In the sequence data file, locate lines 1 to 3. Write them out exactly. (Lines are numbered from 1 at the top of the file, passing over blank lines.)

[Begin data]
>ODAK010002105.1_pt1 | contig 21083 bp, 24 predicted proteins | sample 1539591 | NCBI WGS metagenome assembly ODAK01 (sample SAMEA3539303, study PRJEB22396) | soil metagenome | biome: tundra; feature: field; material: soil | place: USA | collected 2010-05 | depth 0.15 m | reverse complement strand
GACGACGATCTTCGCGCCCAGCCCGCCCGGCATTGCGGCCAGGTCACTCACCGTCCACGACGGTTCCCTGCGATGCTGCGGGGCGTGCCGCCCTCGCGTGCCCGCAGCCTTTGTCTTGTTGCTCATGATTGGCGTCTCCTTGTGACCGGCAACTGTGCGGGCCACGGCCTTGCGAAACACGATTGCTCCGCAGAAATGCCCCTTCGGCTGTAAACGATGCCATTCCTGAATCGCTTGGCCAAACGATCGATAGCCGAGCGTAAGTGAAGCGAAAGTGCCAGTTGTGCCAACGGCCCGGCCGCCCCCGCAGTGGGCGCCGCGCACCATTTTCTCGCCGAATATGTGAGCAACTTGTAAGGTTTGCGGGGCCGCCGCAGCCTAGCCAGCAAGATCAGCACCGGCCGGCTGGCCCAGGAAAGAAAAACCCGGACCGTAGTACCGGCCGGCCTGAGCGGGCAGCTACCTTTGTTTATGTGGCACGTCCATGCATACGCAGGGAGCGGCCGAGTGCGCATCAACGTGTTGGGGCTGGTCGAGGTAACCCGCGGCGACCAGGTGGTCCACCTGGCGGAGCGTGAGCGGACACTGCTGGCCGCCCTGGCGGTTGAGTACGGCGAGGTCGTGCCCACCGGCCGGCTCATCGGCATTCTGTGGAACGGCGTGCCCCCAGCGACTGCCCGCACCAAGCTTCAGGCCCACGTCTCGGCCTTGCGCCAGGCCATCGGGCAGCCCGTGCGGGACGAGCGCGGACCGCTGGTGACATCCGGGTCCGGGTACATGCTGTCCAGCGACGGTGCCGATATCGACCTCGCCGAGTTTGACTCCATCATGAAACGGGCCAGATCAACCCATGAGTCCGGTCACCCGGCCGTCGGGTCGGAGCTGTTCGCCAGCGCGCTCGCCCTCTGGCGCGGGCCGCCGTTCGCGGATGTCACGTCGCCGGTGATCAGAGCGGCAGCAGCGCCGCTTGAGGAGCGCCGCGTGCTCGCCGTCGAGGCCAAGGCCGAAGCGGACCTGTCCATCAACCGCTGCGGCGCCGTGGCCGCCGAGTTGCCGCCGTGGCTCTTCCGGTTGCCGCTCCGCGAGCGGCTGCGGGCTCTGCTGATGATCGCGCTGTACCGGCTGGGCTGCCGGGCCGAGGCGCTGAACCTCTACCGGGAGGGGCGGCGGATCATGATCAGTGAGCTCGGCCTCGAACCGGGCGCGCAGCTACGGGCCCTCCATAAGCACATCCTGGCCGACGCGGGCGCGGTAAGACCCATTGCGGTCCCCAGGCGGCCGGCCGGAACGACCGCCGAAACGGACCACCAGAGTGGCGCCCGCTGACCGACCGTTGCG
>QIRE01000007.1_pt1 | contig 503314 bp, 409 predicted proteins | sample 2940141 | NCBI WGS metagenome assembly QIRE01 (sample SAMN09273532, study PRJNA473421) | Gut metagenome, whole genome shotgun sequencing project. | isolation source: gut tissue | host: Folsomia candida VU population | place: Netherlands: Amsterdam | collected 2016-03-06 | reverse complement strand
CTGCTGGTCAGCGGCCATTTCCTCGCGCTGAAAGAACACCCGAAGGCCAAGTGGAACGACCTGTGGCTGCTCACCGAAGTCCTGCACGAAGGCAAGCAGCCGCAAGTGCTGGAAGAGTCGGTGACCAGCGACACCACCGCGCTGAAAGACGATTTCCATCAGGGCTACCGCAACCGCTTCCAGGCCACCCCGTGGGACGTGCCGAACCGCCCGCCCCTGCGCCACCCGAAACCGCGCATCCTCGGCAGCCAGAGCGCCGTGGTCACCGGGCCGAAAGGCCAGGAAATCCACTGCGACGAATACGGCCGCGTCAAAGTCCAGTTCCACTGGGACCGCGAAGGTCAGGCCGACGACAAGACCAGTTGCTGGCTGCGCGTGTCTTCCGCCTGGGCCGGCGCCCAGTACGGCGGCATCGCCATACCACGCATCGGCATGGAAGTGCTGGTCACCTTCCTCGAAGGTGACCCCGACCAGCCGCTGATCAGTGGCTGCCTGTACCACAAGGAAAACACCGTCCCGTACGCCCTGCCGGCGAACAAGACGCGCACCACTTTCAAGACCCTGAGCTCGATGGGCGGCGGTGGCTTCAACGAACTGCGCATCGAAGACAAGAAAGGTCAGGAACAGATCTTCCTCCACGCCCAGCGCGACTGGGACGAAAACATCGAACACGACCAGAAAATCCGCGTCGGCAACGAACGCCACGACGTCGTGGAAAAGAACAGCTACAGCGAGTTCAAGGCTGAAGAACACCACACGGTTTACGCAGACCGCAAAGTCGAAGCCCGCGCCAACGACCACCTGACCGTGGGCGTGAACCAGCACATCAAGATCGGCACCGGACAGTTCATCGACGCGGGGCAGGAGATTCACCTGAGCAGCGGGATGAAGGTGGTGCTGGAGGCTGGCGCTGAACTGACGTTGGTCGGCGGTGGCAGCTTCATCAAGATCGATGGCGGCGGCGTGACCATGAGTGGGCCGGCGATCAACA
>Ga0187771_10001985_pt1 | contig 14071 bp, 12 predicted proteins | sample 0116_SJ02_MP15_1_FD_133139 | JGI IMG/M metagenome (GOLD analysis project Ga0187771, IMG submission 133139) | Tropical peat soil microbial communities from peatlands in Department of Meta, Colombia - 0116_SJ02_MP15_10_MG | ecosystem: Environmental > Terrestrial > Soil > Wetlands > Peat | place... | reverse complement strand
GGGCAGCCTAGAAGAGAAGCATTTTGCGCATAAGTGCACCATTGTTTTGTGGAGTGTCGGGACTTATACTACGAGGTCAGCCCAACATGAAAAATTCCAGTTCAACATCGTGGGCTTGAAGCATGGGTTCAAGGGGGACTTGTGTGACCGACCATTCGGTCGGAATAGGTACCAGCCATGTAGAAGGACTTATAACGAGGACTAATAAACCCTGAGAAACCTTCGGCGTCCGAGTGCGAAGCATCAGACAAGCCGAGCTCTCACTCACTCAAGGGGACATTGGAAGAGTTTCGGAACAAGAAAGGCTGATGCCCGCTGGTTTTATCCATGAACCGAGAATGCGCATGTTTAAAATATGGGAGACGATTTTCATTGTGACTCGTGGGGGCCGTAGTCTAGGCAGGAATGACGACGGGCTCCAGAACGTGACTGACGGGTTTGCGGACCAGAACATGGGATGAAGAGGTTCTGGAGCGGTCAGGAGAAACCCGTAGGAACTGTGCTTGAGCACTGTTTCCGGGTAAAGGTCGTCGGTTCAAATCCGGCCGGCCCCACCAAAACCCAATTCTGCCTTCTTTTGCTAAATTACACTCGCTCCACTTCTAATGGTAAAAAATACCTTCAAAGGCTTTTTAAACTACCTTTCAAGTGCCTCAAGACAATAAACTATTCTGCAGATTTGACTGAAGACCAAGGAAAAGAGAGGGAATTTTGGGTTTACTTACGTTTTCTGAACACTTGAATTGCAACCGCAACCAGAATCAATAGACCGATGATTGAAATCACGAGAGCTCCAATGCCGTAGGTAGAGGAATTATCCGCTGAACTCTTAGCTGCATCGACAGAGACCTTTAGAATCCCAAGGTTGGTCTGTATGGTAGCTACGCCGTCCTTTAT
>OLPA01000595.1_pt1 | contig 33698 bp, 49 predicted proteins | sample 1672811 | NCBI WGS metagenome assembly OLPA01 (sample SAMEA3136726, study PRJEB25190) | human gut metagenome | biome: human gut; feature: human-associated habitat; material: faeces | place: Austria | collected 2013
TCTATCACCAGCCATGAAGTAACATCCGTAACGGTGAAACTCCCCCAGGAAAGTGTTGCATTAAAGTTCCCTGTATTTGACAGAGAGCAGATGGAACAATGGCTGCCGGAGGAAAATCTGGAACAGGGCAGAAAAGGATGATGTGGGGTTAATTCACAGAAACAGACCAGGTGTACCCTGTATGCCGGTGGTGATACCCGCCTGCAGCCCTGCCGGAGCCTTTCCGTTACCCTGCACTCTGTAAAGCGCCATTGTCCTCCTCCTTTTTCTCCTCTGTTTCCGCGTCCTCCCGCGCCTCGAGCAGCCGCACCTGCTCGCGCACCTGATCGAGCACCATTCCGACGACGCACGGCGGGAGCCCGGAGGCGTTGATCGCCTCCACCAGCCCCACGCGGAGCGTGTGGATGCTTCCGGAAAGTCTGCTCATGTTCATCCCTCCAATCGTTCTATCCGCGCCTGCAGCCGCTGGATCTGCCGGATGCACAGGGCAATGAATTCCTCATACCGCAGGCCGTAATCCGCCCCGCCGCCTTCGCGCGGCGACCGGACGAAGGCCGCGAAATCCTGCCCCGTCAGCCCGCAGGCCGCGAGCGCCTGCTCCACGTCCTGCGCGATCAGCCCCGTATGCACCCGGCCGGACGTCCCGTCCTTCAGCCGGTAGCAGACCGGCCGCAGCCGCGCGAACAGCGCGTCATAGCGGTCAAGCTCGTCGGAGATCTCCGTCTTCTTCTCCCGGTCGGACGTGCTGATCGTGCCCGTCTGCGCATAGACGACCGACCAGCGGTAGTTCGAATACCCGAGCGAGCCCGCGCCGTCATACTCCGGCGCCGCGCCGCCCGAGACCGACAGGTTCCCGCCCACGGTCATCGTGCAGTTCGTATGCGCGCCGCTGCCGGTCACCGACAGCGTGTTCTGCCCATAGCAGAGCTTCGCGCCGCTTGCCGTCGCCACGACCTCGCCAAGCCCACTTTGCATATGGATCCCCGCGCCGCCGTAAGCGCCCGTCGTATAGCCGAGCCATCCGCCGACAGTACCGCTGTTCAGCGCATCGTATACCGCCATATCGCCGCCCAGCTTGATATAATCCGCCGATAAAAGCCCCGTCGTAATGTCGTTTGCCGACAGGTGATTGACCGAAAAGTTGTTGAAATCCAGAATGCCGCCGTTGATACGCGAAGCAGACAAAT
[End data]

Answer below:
>ODAK010002105.1_pt1 | contig 21083 bp, 24 predicted proteins | sample 1539591 | NCBI WGS metagenome assembly ODAK01 (sample SAMEA3539303, study PRJEB22396) | soil metagenome | biome: tundra; feature: field; material: soil | place: USA | collected 2010-05 | depth 0.15 m | reverse complement strand
GACGACGATCTTCGCGCCCAGCCCGCCCGGCATTGCGGCCAGGTCACTCACCGTCCACGACGGTTCCCTGCGATGCTGCGGGGCGTGCCGCCCTCGCGTGCCCGCAGCCTTTGTCTTGTTGCTCATGATTGGCGTCTCCTTGTGACCGGCAACTGTGCGGGCCACGGCCTTGCGAAACACGATTGCTCCGCAGAAATGCCCCTTCGGCTGTAAACGATGCCATTCCTGAATCGCTTGGCCAAACGATCGATAGCCGAGCGTAAGTGAAGCGAAAGTGCCAGTTGTGCCAACGGCCCGGCCGCCCCCGCAGTGGGCGCCGCGCACCATTTTCTCGCCGAATATGTGAGCAACTTGTAAGGTTTGCGGGGCCGCCGCAGCCTAGCCAGCAAGATCAGCACCGGCCGGCTGGCCCAGGAAAGAAAAACCCGGACCGTAGTACCGGCCGGCCTGAGCGGGCAGCTACCTTTGTTTATGTGGCACGTCCATGCATACGCAGGGAGCGGCCGAGTGCGCATCAACGTGTTGGGGCTGGTCGAGGTAACCCGCGGCGACCAGGTGGTCCACCTGGCGGAGCGTGAGCGGACACTGCTGGCCGCCCTGGCGGTTGAGTACGGCGAGGTCGTGCCCACCGGCCGGCTCATCGGCATTCTGTGGAACGGCGTGCCCCCAGCGACTGCCCGCACCAAGCTTCAGGCCCACGTCTCGGCCTTGCGCCAGGCCATCGGGCAGCCCGTGCGGGACGAGCGCGGACCGCTGGTGACATCCGGGTCCGGGTACATGCTGTCCAGCGACGGTGCCGATATCGACCTCGCCGAGTTTGACTCCATCATGAAACGGGCCAGATCAACCCATGAGTCCGGTCACCCGGCCGTCGGGTCGGAGCTGTTCGCCAGCGCGCTCGCCCTCTGGCGCGGGCCGCCGTTCGCGGATGTCACGTCGCCGGTGATCAGAGCGGCAGCAGCGCCGCTTGAGGAGCGCCGCGTGCTCGCCGTCGAGGCCAAGGCCGAAGCGGACCTGTCCATCAACCGCTGCGGCGCCGTGGCCGCCGAGTTGCCGCCGTGGCTCTTCCGGTTGCCGCTCCGCGAGCGGCTGCGGGCTCTGCTGATGATCGCGCTGTACCGGCTGGGCTGCCGGGCCGAGGCGCTGAACCTCTACCGGGAGGGGCGGCGGATCATGATCAGTGAGCTCGGCCTCGAACCGGGCGCGCAGCTACGGGCCCTCCATAAGCACATCCTGGCCGACGCGGGCGCGGTAAGACCCATTGCGGTCCCCAGGCGGCCGGCCGGAACGACCGCCGAAACGGACCACCAGAGTGGCGCCCGCTGACCGACCGTTGCG
>QIRE01000007.1_pt1 | contig 503314 bp, 409 predicted proteins | sample 2940141 | NCBI WGS metagenome assembly QIRE01 (sample SAMN09273532, study PRJNA473421) | Gut metagenome, whole genome shotgun sequencing project. | isolation source: gut tissue | host: Folsomia candida VU population | place: Netherlands: Amsterdam | collected 2016-03-06 | reverse complement strand